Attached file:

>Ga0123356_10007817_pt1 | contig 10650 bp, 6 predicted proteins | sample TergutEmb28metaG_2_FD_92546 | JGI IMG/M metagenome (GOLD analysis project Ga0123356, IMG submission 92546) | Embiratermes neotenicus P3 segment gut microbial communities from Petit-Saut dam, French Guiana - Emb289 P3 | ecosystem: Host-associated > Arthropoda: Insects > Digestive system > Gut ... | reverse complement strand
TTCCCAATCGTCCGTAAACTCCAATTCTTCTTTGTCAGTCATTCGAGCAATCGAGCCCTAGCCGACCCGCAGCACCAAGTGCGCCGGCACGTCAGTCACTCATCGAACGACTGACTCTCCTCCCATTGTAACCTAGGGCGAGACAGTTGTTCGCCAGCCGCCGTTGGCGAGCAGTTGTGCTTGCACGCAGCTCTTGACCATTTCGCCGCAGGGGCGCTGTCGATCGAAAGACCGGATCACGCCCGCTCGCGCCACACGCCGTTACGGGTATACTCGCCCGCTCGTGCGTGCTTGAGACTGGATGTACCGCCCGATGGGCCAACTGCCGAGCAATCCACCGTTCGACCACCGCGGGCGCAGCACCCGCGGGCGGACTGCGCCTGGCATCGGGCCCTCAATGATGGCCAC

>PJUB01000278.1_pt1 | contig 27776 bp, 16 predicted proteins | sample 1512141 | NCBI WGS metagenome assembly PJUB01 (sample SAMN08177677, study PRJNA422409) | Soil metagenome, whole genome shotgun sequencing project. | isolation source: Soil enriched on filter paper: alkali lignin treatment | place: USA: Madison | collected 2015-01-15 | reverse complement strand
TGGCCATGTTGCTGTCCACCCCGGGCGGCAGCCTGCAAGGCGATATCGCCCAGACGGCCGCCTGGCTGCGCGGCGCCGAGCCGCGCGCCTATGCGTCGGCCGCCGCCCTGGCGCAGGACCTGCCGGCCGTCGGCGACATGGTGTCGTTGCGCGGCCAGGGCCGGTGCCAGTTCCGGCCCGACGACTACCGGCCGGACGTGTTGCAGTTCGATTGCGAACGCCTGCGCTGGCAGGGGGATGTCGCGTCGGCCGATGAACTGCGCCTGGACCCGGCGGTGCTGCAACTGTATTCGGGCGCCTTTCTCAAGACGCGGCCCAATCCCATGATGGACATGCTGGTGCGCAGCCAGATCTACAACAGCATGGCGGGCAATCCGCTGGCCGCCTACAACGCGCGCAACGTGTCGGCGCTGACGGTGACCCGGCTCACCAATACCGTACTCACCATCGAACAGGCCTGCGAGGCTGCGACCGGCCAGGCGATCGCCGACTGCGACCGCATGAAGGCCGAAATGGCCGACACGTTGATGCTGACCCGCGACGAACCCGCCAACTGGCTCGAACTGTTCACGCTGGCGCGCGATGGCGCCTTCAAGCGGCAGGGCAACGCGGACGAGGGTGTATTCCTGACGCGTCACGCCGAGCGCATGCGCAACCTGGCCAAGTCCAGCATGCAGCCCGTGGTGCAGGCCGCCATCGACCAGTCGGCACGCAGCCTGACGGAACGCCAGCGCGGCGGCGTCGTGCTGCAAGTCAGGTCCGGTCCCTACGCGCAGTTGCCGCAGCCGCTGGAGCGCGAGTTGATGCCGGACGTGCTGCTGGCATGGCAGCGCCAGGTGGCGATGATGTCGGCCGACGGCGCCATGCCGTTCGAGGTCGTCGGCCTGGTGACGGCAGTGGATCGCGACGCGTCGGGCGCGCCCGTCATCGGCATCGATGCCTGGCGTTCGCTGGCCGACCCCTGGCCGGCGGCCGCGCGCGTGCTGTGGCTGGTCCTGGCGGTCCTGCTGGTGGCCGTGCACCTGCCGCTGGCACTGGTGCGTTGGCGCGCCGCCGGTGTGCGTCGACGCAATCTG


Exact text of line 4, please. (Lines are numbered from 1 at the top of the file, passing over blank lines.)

TGGCCATGTTGCTGTCCACCCCGGGCGGCAGCCTGCAAGGCGATATCGCCCAGACGGCCGCCTGGCTGCGCGGCGCCGAGCCGCGCGCCTATGCGTCGGCCGCCGCCCTGGCGCAGGACCTGCCGGCCGTCGGCGACATGGTGTCGTTGCGCGGCCAGGGCCGGTGCCAGTTCCGGCCCGACGACTACCGGCCGGACGTGTTGCAGTTCGATTGCGAACGCCTGCGCTGGCAGGGGGATGTCGCGTCGGCCGATGAACTGCGCCTGGACCCGGCGGTGCTGCAACTGTATTCGGGCGCCTTTCTCAAGACGCGGCCCAATCCCATGATGGACATGCTGGTGCGCAGCCAGATCTACAACAGCATGGCGGGCAATCCGCTGGCCGCCTACAACGCGCGCAACGTGTCGGCGCTGACGGTGACCCGGCTCACCAATACCGTACTCACCATCGAACAGGCCTGCGAGGCTGCGACCGGCCAGGCGATCGCCGACTGCGACCGCATGAAGGCCGAAATGGCCGACACGTTGATGCTGACCCGCGACGAACCCGCCAACTGGCTCGAACTGTTCACGCTGGCGCGCGATGGCGCCTTCAAGCGGCAGGGCAACGCGGACGAGGGTGTATTCCTGACGCGTCACGCCGAGCGCATGCGCAACCTGGCCAAGTCCAGCATGCAGCCCGTGGTGCAGGCCGCCATCGACCAGTCGGCACGCAGCCTGACGGAACGCCAGCGCGGCGGCGTCGTGCTGCAAGTCAGGTCCGGTCCCTACGCGCAGTTGCCGCAGCCGCTGGAGCGCGAGTTGATGCCGGACGTGCTGCTGGCATGGCAGCGCCAGGTGGCGATGATGTCGGCCGACGGCGCCATGCCGTTCGAGGTCGTCGGCCTGGTGACGGCAGTGGATCGCGACGCGTCGGGCGCGCCCGTCATCGGCATCGATGCCTGGCGTTCGCTGGCCGACCCCTGGCCGGCGGCCGCGCGCGTGCTGTGGCTGGTCCTGGCGGTCCTGCTGGTGGCCGTGCACCTGCCGCTGGCACTGGTGCGTTGGCGCGCCGCCGGTGTGCGTCGACGCAATCTG